The collective exhalation and sigh of relief coming out of the Texas State House in Austin last week could be felt statewide and is resonating across the nation. Usually such an expression of relief during a high profile election campaign would be synonymous with gaining a prized political endorsement from a national figure. However, this not so modest celebration resulted from the opposition getting the endorsement.

Former Vice President Dick Cheney has come out in favor of Kay Bailey Hutchison for Republican gubernatorial nominee in next spring’s primary election. And that suits the sitting governor, Rick Perry, just fine. In fact, it plays directly into Perry’s central strategy of portraying himself as a Washington outsider while painting the opposition as just another Washington bureaucrat. He is indeed half right.

Receiving the endorsement of a consummate Washington insider such as Cheney would have dampened the Perry campaign strategy somewhat, though not irreparably. Political spin doctors have a line for sugar coating every unfortunate turn of events. And a Cheney endorsement for Perry would have indeed been unfortunate for Perry who has garnered a good bit of attention and far right support in recent months for his assertion that Texas might ought to secede from the union. Such rhetoric falls into the cliché that there is no such thing as bad publicity.

Sen. Hutchison on the other hand is struggling to appear gracious in light of her receipt of the less than coveted “prize”. Though Cheney is grinding political axes loudly and frequently these days to the chagrin of even many Republicans and other conservatives, it would be seen as politically incorrect and “bad form” to turn one’s back totally on Cheney’s still considerable fund raising capacities.

National cable news programming has dubbed the Texas Republican primary election as “one to watch.” It is believed to be a harbinger of the future direction of the Republican Party and whether they can hold together a coalition of middle of the road and electable candidates or whether the right wing pressures will continue to polarize them.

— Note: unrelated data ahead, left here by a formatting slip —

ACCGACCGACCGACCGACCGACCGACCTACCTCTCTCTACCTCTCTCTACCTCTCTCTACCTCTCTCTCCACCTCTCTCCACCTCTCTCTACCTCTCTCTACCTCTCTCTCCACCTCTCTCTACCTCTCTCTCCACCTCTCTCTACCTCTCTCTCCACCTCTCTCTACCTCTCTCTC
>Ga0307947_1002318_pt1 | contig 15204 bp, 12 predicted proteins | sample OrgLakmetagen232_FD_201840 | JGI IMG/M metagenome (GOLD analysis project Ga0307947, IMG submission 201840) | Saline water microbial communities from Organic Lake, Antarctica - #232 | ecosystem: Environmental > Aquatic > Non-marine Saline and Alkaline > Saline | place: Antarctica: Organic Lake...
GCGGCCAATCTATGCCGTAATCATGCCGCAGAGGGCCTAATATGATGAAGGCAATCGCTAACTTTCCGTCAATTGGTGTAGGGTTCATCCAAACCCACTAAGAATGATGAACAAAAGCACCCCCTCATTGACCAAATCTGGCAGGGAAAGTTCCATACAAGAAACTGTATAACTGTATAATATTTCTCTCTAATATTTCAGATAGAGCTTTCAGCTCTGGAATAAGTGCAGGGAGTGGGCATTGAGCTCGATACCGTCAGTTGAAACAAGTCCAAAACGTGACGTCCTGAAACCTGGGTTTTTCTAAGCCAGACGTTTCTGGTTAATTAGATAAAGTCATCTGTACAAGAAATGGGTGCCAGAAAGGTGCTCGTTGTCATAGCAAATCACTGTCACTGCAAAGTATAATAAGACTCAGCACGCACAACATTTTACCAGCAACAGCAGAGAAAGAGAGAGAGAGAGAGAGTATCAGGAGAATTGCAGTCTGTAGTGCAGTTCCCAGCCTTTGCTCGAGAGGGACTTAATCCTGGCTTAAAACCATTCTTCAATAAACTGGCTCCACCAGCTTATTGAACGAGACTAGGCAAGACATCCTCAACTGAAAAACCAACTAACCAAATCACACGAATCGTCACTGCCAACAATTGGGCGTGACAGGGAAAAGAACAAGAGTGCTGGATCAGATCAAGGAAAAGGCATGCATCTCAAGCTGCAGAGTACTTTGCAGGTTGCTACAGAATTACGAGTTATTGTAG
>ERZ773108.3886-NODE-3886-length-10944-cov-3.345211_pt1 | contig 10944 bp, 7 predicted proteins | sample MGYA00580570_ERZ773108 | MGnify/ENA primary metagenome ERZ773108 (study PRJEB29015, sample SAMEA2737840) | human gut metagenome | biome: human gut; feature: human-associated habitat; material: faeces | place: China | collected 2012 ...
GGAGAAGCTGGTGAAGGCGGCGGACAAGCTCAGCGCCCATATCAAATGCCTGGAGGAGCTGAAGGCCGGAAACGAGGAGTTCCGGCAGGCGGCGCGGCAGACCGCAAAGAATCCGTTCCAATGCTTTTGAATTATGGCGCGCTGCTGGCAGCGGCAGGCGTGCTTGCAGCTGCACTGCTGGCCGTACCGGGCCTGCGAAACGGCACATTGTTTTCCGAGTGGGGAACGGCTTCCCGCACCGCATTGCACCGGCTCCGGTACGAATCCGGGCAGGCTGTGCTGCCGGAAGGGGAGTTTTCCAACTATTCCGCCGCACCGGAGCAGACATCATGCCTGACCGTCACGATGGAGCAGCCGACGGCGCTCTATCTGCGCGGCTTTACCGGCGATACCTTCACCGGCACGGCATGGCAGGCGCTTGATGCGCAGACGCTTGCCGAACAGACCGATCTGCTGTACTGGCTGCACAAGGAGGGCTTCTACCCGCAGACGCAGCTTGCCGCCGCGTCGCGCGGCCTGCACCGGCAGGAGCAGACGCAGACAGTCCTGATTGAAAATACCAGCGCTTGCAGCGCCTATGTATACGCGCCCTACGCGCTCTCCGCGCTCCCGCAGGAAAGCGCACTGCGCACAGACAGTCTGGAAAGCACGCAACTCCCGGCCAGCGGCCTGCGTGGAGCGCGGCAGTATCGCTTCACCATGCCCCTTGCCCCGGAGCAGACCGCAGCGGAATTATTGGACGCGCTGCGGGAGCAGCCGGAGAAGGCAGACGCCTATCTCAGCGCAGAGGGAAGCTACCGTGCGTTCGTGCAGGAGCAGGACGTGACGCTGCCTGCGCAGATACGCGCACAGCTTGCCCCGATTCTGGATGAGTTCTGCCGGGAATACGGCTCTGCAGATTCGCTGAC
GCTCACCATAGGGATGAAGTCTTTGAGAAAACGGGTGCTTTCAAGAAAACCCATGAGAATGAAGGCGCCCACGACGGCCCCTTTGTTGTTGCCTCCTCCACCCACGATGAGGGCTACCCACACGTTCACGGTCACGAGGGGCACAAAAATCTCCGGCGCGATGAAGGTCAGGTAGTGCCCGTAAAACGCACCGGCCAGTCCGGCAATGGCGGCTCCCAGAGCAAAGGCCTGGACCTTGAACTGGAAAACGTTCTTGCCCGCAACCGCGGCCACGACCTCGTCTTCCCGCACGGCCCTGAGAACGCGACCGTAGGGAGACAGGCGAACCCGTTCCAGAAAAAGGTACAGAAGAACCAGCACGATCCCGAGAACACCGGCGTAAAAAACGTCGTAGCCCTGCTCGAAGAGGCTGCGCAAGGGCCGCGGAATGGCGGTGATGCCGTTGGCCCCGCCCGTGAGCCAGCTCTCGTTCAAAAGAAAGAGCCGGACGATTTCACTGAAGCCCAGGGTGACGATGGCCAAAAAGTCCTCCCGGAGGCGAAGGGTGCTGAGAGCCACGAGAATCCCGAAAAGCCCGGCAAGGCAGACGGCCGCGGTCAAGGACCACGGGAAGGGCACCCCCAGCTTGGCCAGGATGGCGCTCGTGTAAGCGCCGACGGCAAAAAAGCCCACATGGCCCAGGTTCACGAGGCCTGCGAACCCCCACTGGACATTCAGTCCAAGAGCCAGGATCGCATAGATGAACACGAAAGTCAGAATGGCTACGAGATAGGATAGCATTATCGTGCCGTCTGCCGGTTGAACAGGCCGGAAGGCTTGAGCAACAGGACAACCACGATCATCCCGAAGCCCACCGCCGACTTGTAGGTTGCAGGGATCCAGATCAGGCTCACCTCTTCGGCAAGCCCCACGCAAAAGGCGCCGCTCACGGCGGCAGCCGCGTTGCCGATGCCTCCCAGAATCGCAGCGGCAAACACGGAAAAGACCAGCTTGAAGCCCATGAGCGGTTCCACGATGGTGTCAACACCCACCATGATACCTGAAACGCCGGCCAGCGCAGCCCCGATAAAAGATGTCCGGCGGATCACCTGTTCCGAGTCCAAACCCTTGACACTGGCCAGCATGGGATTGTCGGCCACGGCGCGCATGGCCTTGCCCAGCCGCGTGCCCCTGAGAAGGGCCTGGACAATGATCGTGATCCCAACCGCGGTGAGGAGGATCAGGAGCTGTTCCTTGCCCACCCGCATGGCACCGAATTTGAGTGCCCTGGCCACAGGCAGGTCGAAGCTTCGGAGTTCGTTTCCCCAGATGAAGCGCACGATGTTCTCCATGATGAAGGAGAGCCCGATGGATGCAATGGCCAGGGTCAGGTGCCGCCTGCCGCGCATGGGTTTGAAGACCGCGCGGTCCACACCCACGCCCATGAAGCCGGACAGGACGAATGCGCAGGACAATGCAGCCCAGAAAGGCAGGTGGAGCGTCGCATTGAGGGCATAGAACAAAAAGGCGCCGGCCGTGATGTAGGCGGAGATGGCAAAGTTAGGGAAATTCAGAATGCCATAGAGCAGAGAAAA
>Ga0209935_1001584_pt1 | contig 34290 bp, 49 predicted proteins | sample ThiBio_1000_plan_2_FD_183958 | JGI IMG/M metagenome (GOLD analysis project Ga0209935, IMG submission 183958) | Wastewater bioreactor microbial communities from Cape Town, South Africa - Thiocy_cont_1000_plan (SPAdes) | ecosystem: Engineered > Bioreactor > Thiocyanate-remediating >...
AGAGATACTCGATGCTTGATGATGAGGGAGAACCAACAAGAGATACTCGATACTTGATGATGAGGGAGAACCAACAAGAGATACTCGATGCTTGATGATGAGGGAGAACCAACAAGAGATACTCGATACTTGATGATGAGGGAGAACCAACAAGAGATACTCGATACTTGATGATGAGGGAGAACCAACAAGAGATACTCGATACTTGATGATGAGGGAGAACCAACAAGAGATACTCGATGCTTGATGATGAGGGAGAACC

A few short years ago the same polarizing political dynamic was afflicting the Democratic Party and resulted in the ascent of people like George McGovern and Michael Dukakis and was accompanied by the coincidental ascent of the The Republican Party as the vast center of the national electorate embraced less ideologically extreme liberal rhetoric in favor of what was perceived to be “more reasonable and pragmatic” Republican talking points. The cyclical nature of politics, especially at the national level is the one constant that remains in the governing process referred to as “democracy.”

Newt Gingrich, once a darling of the then far right, recently was quoted as saying that “20 percent of the national electorate can be an energetic movement, but you need 50 percent plus one after the recount” to get elected. By today’s standards Gingrich is moderate and is having a tough time selling pragmatism. The Democrats learned that over the years and now as the Republicans deal with the temporary state of “splinteritis” those candidates serious about electability will invariably gravitate back to center right from the far right fringes of political irrelevance.

Dick Cheney’s endorsement of Kay Bailey Hutchison will be an indicator of whether he can be considered a political asset to electability or whether he will be seen as a far right flame-thrower in a party being temporarily sidetracked by far right flame-throwers.

John Kliebenstein is circulation and operations manager of the Brownwood Bulletin. His column appears on Wednesdays. E-mail him at